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Everyone knows the seats in first class are roomier than in coach, but did you know that not every seat in coach is created equal?
Seats may be narrower in the back of the plane, and some seats may have more “pitch” — the space between your seat and the seat in front of you — than others. Get the wrong seat, and you’ll have less legroom, more fights for the armrest with the guy next to you, and possibly a worse flight than someone sitting in one of the choice coach spots.
To make matters worse, most airlines now set aside seats for elite customers and for those who are willing to pay more up front for a seat with more space and priority boarding.
If you’re a nervous flier – or just tired of being shoehorned into increasingly cramped airline seats – there are ways to get more space without upgrading to first class or paying more for the better seats in coach. In the video below, Money Talks News founder Stacy Johnson has some tips to get the better spots without paying extra. Check it out, then read on for more.
The best seats
What separates a good seat from a bad seat? Here are some guidelines:
- The best seats are the window or aisle seats toward the front of the plane. Avoid the middle seat, where you could be sandwiched between two oversized folks. This is particularly true if you’re traveling alone.
- If you’re a nervous flier, The Independent Traveler says those sitting over the wing feel less turbulence.
- Emergency exit rows generally have more legroom than a regular seat. However, keep in mind that no one under the age of 15 can ride in the exit row. So if you’re traveling with kids and you want them sitting next to you, this is not an option.
- You may also get more legroom if you take a seat in the first row, directly behind the separating wall. As an added bonus, no one will be able to lean back into your laptop or turn around and talk to you during your in-flight nap.
How to get them
Compare planes and seats online. To increase revenue, some airlines have added seats to their planes, so a cheaper flight may be more cramped than a flight aboard the same plane flown by another airline. How can you tell before you buy and board? Use sites like SeatGuru, SeatExpert or SeatPlans.com, which rate seats on the planes of each airline for roominess, features and drawbacks.
Join the frequent-flier program. Many airlines set aside their best coach seats for their premium or elite members. If you frequently travel on the same airline, sign up for the frequent-flier program, then enter your number when you buy tickets. Once you’ve earned premium status, you’ll have free access to better seats.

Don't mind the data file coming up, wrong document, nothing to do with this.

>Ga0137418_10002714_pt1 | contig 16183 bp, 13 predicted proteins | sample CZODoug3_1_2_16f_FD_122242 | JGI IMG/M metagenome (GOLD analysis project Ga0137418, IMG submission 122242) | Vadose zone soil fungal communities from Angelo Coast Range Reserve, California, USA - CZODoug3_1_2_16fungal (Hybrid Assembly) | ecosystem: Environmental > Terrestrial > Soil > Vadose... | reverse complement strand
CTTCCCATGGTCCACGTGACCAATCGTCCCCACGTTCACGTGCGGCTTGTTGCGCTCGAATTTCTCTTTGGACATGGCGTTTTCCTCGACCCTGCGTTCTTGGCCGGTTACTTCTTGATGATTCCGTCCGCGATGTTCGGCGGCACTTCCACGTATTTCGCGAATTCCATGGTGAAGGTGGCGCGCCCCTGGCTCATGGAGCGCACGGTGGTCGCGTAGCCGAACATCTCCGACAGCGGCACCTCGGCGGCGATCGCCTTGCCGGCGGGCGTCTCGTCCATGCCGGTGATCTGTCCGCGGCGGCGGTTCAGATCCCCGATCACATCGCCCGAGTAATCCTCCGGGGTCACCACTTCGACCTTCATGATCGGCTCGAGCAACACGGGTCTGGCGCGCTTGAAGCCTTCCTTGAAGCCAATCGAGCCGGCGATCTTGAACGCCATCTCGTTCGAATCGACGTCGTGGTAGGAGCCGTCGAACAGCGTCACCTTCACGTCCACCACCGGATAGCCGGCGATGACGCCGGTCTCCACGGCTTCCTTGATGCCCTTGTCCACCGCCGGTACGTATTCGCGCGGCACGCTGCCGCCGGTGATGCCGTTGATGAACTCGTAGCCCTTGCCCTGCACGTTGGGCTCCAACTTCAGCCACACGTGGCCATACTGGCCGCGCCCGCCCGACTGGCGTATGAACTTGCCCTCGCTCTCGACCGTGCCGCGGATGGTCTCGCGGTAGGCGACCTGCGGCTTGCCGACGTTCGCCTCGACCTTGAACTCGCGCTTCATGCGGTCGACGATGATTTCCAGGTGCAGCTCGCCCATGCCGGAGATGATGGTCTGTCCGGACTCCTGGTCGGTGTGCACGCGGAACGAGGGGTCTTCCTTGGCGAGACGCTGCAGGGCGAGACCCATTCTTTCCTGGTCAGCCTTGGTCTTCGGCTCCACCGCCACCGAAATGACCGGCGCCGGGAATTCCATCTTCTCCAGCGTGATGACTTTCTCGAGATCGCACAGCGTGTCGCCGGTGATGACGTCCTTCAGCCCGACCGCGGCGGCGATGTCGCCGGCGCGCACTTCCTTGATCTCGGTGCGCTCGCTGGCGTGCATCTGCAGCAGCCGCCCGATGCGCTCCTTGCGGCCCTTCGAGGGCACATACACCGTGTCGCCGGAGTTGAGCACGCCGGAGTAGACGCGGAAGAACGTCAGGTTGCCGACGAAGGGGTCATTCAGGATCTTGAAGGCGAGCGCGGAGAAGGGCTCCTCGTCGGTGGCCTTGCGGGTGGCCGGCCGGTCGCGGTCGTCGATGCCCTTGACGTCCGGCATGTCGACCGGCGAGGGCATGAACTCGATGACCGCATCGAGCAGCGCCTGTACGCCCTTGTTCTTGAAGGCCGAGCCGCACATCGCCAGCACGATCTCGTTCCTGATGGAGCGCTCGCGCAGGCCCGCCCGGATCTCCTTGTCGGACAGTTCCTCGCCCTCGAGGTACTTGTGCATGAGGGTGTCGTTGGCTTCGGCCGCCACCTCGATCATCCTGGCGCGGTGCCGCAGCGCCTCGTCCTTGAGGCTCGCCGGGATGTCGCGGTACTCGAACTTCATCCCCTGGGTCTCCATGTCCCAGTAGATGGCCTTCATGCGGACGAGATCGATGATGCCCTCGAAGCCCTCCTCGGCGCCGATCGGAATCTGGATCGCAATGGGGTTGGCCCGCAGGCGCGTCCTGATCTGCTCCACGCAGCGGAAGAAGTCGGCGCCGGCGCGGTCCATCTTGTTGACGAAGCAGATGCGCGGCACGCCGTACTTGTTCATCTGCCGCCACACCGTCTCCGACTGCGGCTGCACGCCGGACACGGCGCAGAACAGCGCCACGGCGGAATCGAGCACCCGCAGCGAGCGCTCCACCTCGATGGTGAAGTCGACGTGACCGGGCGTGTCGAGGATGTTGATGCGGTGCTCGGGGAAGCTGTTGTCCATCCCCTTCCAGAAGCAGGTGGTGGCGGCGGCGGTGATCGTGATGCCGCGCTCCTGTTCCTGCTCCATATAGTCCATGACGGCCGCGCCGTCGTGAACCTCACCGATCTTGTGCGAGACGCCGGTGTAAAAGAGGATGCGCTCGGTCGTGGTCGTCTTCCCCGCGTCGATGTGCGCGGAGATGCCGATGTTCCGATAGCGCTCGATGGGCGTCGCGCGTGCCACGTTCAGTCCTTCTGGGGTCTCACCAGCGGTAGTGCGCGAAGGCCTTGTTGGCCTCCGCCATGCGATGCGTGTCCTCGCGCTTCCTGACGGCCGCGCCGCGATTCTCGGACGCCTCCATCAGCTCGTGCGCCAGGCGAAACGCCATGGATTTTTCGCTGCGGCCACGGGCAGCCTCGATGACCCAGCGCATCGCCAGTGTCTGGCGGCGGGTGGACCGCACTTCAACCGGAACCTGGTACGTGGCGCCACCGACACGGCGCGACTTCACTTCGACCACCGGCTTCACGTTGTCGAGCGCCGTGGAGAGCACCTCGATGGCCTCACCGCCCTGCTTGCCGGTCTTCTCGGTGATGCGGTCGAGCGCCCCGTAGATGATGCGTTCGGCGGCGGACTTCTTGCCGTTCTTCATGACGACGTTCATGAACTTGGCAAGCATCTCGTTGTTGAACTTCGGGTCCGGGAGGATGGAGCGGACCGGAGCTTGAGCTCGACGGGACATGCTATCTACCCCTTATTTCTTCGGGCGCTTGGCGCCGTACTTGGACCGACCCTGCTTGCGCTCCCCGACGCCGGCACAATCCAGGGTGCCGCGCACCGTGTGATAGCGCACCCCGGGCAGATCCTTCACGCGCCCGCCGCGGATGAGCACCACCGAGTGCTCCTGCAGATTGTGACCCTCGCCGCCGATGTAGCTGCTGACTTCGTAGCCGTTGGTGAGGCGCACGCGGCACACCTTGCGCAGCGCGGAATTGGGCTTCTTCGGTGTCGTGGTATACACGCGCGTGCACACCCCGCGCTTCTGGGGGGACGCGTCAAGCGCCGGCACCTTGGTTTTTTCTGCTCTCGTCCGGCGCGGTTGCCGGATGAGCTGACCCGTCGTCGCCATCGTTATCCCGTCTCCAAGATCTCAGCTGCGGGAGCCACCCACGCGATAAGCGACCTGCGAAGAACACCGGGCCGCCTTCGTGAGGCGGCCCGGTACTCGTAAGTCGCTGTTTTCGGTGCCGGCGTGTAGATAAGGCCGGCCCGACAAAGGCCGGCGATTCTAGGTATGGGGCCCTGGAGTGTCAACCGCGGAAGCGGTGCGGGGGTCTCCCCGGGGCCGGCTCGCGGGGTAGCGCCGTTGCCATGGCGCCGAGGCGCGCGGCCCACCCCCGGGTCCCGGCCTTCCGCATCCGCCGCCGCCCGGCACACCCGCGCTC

Book early. That will give you more selection to choose from among the seats not set aside for the elite customers and those willing to pay more.
Use a travel agent. Travel agents may have access to better seats than people who book their own flights online. You’ll have to pay to use a travel agent, but the price is often only $20 to $30. Bonus: Consider the time you’ll save by not having to search for and book the flight yourself.
Get a better seat later. If you end up booking a middle seat, sign up for a site like ExpertFlyer.com. If a better seat opens up, the site will notify you immediately, and you may be able to change your seat selection. However, check with the airline before you do to make sure you won’t be charged for the change.
Plan ahead with travel buddies. If you’re flying as a couple, book the window seat and the aisle seat. Since the middle seats are unpopular, perhaps no one will book that seat. But don’t count on it. When was the last time you flew on a plane that wasn’t full?
Suck it up and pay the price. If all else fails, you can always pay for a better seat in coach. Expect to pay anywhere from $10 to more than $100 depending on the airline.
If you’re down to the wire and facing a cramped middle seat for a long cross-country flight, you may still be able to turn things around. When check-in starts, any unreserved seats go up for grabs, so you can log on to the airline’s website and perhaps select a better, unclaimed seat. Typically, check-in starts 24 hours before departure, but you’ll have to act fast — seats go quickly.
If all else fails, turn on the charm. A smile and a nice conversation with the gate agent, flight attendant or even another passenger might get you a better seat. I’ve given up my seat before because someone asked nicely. Give it a shot.